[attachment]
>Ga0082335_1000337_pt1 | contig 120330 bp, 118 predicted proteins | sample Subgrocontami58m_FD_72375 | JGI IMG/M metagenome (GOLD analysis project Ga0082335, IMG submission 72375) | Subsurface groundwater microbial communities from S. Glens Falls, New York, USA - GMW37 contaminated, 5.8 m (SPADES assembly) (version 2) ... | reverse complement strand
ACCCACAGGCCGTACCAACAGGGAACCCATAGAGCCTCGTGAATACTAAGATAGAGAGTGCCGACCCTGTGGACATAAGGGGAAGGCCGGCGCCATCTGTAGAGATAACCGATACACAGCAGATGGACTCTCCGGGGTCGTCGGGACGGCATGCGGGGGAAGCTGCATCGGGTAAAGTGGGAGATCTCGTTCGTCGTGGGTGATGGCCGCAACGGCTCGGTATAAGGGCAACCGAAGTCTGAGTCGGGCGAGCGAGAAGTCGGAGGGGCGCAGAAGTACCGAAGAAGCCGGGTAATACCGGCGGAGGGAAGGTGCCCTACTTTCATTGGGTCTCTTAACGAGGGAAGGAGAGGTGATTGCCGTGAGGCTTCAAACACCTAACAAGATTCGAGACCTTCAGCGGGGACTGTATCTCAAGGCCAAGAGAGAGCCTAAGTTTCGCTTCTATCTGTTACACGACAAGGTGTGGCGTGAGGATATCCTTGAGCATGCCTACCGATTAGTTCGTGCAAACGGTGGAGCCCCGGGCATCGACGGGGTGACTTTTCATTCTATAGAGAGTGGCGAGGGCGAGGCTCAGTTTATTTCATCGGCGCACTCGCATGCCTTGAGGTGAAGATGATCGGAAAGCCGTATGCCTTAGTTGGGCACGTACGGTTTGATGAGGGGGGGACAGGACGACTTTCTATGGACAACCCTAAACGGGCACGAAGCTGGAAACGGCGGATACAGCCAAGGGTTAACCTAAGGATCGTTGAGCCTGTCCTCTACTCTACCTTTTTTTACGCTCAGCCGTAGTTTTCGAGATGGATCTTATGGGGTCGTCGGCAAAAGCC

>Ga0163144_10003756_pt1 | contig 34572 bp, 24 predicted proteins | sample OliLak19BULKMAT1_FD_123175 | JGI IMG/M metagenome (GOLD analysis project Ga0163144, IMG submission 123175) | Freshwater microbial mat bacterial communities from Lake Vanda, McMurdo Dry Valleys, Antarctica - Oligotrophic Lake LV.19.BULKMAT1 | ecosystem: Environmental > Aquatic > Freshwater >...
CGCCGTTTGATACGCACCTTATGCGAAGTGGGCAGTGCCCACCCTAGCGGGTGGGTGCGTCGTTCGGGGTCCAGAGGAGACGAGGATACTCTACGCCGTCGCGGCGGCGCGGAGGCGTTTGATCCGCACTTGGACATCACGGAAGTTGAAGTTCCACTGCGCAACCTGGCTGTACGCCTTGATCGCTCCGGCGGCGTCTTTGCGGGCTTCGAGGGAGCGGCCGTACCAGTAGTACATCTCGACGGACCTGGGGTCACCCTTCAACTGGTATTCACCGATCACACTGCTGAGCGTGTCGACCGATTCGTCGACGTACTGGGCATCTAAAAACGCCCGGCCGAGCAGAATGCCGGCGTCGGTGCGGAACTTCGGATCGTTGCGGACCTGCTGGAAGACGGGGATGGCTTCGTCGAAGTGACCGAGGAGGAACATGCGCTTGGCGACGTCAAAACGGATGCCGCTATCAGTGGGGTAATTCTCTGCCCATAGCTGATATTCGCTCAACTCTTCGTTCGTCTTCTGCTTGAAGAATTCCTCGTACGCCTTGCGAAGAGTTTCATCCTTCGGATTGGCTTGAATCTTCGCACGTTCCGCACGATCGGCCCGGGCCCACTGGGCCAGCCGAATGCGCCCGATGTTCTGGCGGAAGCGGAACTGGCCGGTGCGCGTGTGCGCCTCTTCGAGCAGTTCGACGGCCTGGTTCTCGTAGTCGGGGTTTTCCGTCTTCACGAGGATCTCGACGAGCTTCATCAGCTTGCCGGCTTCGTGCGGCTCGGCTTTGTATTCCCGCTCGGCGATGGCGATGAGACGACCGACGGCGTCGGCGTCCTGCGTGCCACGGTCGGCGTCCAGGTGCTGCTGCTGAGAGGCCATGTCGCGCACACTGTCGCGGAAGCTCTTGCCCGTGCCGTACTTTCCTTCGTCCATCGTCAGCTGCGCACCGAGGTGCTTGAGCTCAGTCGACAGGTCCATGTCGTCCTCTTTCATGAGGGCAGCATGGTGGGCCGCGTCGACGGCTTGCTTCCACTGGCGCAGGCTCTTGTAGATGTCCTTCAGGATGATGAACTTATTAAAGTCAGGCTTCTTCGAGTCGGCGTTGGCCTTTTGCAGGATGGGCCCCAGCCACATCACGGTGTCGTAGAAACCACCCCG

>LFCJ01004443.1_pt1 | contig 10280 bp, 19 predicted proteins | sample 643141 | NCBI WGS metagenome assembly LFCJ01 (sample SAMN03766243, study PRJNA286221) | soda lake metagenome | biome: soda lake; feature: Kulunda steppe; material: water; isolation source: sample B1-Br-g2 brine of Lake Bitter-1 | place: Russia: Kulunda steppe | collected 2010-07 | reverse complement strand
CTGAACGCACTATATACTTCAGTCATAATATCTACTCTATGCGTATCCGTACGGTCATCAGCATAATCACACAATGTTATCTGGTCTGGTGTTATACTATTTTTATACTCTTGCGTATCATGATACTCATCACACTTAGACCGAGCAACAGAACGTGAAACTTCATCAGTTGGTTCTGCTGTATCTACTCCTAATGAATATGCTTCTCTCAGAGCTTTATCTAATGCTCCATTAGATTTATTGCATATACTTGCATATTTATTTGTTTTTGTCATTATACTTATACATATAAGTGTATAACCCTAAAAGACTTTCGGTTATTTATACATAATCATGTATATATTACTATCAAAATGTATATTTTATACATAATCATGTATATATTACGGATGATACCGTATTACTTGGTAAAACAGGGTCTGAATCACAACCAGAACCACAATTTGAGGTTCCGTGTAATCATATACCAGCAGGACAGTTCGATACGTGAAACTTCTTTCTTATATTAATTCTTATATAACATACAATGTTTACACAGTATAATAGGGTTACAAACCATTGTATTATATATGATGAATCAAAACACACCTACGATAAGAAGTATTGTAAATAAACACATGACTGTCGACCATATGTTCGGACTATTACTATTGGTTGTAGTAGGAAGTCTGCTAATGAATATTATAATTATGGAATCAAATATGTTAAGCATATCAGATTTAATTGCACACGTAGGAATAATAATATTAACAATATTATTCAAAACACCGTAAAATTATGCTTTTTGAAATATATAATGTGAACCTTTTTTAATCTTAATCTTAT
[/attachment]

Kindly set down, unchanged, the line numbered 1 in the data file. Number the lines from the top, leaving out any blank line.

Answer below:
>Ga0082335_1000337_pt1 | contig 120330 bp, 118 predicted proteins | sample Subgrocontami58m_FD_72375 | JGI IMG/M metagenome (GOLD analysis project Ga0082335, IMG submission 72375) | Subsurface groundwater microbial communities from S. Glens Falls, New York, USA - GMW37 contaminated, 5.8 m (SPADES assembly) (version 2) ... | reverse complement strand